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Considerations on Rent Control

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(On November 13, I was invited to testify before the Jersey City city council on rent control. Below is an edited version of my testimony.)

My name is J. W. Mason. I have a Ph.D. in Economics from the University of Massachusetts at Amherst, I am an assistant professor of economics at John Jay College of the City University of New York, and I am a Fellow at the Rosevelt Institute.

My goal today is to present some general observations on rent regulation from the perspective of an economist.

Among economists, rent regulation seems be in similar situation as the minimum wage was 20 years ago. At that time, most economists  took it for granted that raising the minimum wage would reduce employment. Textbooks said that it was simple supply and demand — if you raise the price of something, people will buy less of it. But as more state and local governments raised minimum wages, it turned out to be very hard to find any negative effect on employment. This was confirmed by more and more careful empirical studies. Today, it is clear that minimum wages do not reduce employment. And as economists have worked to understand why not, this has improved our theories of the labor market.

Rent regulation may be going through a similar evolution today. You may still see textbooks saying that as a price control, rent regulation will reduce the supply of housing. But as the share of Americans renting their homes has increased, more and more jurisdictions are considering or implementing rent regulation. This has brought new attention from economists, and as with the minimum wage, we are finding that the simple supply-and-demand story doesn’t capture what happens in the real world.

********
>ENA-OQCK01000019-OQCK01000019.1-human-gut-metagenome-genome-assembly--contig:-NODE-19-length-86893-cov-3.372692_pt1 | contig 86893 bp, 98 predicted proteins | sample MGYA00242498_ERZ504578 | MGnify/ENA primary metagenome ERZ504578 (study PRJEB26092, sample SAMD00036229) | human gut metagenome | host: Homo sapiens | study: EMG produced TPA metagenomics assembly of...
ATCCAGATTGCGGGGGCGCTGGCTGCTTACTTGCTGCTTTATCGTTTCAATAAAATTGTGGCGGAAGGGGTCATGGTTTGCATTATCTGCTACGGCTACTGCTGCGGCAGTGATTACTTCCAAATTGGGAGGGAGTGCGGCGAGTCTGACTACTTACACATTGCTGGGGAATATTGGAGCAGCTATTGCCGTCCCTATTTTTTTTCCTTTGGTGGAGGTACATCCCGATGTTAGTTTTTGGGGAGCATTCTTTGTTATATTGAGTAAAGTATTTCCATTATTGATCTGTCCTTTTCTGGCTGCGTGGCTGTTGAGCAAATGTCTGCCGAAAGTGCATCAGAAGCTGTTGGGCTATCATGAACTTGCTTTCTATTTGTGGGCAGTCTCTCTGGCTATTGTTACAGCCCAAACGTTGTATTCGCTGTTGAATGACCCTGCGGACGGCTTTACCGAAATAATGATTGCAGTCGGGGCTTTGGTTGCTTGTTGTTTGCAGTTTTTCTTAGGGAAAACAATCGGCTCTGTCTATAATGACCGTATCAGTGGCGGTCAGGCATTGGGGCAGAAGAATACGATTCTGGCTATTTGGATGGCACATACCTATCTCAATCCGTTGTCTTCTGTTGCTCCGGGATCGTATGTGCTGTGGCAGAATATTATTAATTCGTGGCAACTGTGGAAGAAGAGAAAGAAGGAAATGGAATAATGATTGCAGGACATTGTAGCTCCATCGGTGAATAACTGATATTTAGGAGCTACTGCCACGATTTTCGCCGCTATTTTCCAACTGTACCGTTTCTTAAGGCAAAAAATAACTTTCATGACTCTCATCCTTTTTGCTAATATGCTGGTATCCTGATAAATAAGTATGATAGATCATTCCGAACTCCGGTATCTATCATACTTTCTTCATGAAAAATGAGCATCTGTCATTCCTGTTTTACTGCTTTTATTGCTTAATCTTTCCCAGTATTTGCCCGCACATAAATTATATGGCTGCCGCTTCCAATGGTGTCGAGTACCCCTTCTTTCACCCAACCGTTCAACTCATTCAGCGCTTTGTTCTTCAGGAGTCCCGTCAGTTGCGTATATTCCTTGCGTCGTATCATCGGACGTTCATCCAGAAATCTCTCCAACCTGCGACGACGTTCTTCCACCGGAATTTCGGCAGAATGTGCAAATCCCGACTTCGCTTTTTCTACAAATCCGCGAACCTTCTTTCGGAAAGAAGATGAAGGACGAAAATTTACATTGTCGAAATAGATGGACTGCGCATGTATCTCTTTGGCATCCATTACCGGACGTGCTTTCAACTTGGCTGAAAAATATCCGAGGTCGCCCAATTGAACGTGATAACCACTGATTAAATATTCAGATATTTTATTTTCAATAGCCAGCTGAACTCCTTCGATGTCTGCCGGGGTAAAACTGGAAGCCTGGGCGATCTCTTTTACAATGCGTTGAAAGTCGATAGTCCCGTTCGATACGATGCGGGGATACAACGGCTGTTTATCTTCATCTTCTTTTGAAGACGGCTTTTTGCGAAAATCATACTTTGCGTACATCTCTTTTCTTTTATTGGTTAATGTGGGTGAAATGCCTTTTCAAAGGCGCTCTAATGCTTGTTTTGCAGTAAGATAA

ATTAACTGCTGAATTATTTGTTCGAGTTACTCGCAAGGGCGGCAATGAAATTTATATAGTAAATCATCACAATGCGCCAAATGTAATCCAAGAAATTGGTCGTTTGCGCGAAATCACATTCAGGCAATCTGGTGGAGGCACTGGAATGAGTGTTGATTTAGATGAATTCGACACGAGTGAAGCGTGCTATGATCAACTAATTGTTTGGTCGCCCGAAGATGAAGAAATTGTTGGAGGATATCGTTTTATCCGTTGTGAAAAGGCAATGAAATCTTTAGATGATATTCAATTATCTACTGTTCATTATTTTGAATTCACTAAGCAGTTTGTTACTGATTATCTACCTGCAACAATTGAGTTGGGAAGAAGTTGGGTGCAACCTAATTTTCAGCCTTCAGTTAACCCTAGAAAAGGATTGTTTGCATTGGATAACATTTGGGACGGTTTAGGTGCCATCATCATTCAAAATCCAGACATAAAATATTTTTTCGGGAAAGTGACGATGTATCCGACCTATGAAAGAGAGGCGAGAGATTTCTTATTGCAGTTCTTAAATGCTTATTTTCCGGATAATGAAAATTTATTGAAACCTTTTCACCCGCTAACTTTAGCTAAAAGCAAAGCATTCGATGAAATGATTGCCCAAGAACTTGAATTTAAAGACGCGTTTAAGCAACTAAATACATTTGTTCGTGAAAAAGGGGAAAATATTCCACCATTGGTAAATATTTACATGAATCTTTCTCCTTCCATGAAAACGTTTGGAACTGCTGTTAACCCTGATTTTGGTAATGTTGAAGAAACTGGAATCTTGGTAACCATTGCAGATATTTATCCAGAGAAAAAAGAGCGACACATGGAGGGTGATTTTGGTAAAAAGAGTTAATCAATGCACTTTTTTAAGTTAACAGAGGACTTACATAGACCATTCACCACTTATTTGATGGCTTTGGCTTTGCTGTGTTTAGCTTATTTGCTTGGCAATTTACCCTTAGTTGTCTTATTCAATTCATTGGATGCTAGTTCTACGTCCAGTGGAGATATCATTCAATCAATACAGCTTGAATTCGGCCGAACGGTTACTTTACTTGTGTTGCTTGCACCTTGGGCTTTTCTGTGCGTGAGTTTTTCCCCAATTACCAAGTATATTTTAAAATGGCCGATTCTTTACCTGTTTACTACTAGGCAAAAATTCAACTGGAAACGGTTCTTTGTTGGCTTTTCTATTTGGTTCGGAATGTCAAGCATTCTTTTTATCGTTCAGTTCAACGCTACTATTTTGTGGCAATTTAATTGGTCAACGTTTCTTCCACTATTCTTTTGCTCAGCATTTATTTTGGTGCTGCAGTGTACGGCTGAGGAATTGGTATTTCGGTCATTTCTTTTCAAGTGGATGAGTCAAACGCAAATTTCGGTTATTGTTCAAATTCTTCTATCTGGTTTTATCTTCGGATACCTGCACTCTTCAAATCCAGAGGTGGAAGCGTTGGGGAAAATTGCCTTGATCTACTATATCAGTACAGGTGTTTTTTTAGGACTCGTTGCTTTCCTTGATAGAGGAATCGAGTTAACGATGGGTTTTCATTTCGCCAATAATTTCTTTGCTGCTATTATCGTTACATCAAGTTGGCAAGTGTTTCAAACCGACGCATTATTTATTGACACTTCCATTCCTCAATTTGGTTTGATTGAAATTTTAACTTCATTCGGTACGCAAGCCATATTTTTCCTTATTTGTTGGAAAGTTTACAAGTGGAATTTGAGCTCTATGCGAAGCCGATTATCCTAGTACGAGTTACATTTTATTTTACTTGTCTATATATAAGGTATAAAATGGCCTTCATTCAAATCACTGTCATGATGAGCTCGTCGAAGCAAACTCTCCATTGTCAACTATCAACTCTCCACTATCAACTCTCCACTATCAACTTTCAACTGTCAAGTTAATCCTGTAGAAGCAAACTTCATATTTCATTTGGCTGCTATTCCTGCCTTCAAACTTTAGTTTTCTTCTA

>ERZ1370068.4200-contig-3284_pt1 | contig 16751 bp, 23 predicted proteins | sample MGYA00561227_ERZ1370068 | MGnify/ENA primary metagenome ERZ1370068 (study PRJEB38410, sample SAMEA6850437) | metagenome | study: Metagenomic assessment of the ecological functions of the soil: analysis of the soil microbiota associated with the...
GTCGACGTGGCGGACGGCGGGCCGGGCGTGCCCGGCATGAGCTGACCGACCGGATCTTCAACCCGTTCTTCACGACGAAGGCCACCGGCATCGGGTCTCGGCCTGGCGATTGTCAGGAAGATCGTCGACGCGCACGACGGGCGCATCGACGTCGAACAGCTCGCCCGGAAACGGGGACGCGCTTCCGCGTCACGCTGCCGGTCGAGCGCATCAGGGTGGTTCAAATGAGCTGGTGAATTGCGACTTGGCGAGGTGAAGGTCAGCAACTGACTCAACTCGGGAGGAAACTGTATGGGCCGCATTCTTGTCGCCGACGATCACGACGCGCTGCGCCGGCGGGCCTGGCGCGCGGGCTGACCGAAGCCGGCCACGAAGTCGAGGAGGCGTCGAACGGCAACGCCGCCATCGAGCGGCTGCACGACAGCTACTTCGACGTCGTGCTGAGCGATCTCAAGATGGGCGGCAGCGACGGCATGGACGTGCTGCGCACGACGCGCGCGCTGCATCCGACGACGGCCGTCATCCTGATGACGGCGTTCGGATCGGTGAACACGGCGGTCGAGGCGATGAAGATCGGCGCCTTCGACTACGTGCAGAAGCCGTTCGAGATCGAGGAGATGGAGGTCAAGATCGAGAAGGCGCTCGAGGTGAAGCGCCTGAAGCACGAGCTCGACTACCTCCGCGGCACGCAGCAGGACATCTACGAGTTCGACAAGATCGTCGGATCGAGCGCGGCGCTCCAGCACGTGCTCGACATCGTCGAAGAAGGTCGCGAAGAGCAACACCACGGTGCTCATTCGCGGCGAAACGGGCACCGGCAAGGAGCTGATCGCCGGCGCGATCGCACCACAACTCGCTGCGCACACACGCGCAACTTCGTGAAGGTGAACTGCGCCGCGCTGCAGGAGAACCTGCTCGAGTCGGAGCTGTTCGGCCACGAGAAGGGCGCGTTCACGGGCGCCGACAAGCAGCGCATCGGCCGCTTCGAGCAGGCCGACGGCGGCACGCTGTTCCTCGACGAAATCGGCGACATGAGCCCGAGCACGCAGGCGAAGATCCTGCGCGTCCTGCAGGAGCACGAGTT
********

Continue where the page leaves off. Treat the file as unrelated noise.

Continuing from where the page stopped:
As of 2019, there are approximately 200 cities in the US with some type of rent regulation. Most of them are in three states — New York, New Jersey, and California. Other areas where rent control was once widespread, such as Massachusetts, have seen it eliminated by state law.

A number of recent studies have looked at the effects of rent regulations on housing supply, focusing on changes in rent regulations in New Jersey and California and the elimination of rent control in Massachusetts. Contrary to the predictions of the simple supply-and-demand model, none of these studies have found evidence that introducing or strengthening rent regulations reduces new housing construction, or that eliminating rent regulation increases construction. Most of these studies do, however, find that rent control is effective at holding down rents.

A 2007 study by David Sims and a 2014 study by Autor, Palmer, and Pathak both look at the effects of the end of rent control in Massachusetts, after the passage of Question 9 by Massachusetts ballot referendum in 1994. Sims found that the end of rent control had little effect on the construction of new housing. He did however find evidence that rent control decreased the number of available rental units, by encouraging condo conversions. In other words, rent control seemed to affect the quantity of rental housing, but not the total quantity of the housing stock. Unsurprisingly, Sims also found significant increases in rent charged after decontrol, suggesting that rent control was effective in limiting rent increases. Finally, he found that rent controlled units had much longer tenure times, supporting the idea that rent control promotes neighborhood stability. Autor and coauthors reached similar conclusions. They also found that eliminating rent control also raised rents in homes in the same area that were never subject to the controls, reinforcing the idea that rent control contributes to neighborhood stability.